Tag Archives: physics


I threw this together last night to try out an arrangement for a practical demo Elin is planning to build for a new show at the Centre for Life. I thought it might find wider use than just us sitting on the sofa saying “Coo!”. To be fair, it already has found wider use: Rosy from Cambridge Science Centre is staying with us, and was also saying “Coo!”.

One of the things that’s rather hard to wrap your head around when looking at waves in water is that the individual bits of water don’t translate with the wave propagation. Which rather obviously has to be the case once you realise you’ve been staring at the waves coming towards you for quite some time and yet the sea (tides permitting) hasn’t swept you away. Nevertheless, it’s one of those situations where a diagram helps, and an animated diagram helps a lot.

So here’s that animated diagram. For anyone who cares about such things, I built this in Apple Motion: it’s one (rotating) object, replicated with a rotation shift, which makes it very easy to play with different arrangements. It’s particularly interesting when the movement discs overlap. Maybe I’ll build another animation of that…

Anyway, you’re welcome to use the clip, though you’ll want to download and use this high-definition version (3Mb .mov, right-click and ’Save target as…’, and all that). It should loop smoothly enough.

Understanding the chain fountain

Our chum Steve Mould has had a bit of a hit over the last few years with his chain fountain demo:

There have been arm-waving explanations (some more convincing than others), but recently John Biggins and Mark Warner in Cambridge have published a much more complete description of what’s going on.

Now, the video at the head of this post makes me wince a little, partly because I’m a snobby film-maker but also because the section from about 3:10 (about centripetal force) could, I think, be clearer. It’s not explicit, for example, that in the steady state the chain velocity must be the same all along the chain: that’s why the ‘ball being thrown straight upwards’ analogy works. It’s not that the ball is stationary at the top (if the ball’s path is arced like the chain’s, the ball isn’t stationary), it’s that the ball’s speed changes during its flight. The chain can’t do that.

There are several similar conceptual jumps which make sense only once you’ve understood the process, not whilst you’re in the process of understanding – a common mistake in academic scicomms, if I’m being snarky. You can see the result of these skipped steps in the comments thread at YouTube, which pretty much mirrors what I’d expect. That is: people tripping over precisely the parts the film covers poorly.

However, the torque argument for a force component from the beaker is lovely. The macaroni-on-a-string demo isn’t properly convincing as shown, but it does offer the beginnings of something terrific.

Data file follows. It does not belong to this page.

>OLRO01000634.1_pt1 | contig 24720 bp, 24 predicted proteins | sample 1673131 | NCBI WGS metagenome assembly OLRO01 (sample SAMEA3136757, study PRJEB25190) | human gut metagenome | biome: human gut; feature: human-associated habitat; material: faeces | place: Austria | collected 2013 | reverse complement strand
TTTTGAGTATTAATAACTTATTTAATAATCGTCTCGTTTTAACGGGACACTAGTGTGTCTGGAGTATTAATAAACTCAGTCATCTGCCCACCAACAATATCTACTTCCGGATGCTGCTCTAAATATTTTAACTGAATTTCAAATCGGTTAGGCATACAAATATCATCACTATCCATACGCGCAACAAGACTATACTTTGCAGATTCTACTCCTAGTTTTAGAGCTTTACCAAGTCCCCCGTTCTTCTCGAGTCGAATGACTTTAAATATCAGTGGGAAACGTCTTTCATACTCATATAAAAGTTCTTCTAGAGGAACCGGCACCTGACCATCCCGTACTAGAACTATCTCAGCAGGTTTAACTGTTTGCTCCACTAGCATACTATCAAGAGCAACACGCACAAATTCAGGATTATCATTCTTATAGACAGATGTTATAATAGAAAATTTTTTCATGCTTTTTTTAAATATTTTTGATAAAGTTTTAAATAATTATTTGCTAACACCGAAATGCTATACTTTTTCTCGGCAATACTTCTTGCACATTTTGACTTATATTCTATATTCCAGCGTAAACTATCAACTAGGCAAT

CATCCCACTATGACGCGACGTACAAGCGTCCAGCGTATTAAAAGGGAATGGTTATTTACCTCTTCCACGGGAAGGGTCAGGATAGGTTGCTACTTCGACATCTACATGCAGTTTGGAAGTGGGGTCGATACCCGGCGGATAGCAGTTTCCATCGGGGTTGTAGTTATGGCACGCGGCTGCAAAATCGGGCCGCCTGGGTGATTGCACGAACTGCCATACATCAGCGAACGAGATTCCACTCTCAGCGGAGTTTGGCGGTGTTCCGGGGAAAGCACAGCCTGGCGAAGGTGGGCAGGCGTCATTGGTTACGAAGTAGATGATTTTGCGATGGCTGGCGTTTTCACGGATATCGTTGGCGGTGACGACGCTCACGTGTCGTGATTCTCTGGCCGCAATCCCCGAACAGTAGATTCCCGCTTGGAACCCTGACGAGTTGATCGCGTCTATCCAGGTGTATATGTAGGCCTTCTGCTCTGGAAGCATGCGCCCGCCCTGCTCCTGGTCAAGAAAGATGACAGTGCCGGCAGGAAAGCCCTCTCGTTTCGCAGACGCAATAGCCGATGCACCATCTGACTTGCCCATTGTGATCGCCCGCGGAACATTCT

So, critical me thinks there’s better scicomms still to be done around this, but what delights me about the whole episode is that ‘proper’ physics is being done from a scicomms curiosity. It’s also a remainder that often science communicators stop just before the science gets properly interesting: we chicken out at the arm-waving stage rather than aiming for the greater satisfaction that comes from deeper understanding.

Bravo, Steve et al. There are precious few stories like this.

The Rutherford School Physics Partnership has a PDF of more chain problems, if you want to roll your sleeves up and get stuck in.

Ingenious, cheap way to investigate Boyle’s Law

I’ve just taught Boyle’s Law to my Year 13s and made use of the standard apparatus for demonstrating how volume changes with pressure… only I didn’t use it to do a demonstration. It was a small class, so I thought I’d try something different: I presented the class with the apparatus, told them nothing about it, and challenged them to have a play with it and a) work out what it did, then b) use it to tell me something interesting about how the world works.

The students told me later that they liked the activity because it “made them think” and they seemed to have enjoyed the process of being free to discuss ideas and work together to solve the problem I had set. I think it was a successful activity (although I suspect some students got more out of it than others), however, I wish I could have had more sets of the equipment so they could have worked in even smaller groups or even individually to explore Boyle’s Law. Next year, I might use this – a cheap, ingenious way to allow students to arrive at Boyle’s Law through experimentation:

UPDATE: Since writing this, Bob Worley has been in touch to tell me of a similar approach from CLEAPSS to allow students to explore Boyle’s Law and Charles Law with guidance available here.

Not The Alom Shaha Motor

One of the great joys in my life is to come across a new science demo, particularly if it’s an elegant, simple one. I can take credit for introducing one of my favourite science communicators, Michael de Podesta, to this demo of the motor effect. Michael kindly calls it the “Alom Shaha Motor” but I can only wish that I came up with this idea myself. Jonathan and I have made a film about this, but here’s Michael’s own, elegant, simple film of the demo.

Eddy currents

Alom and I are filming at the moment, hence things being rather quiet around here. However, the above caught my eye. This demo is typically done with a long length of copper pipe, and the magnet takes many seconds to fall through. It’s effective on a stage.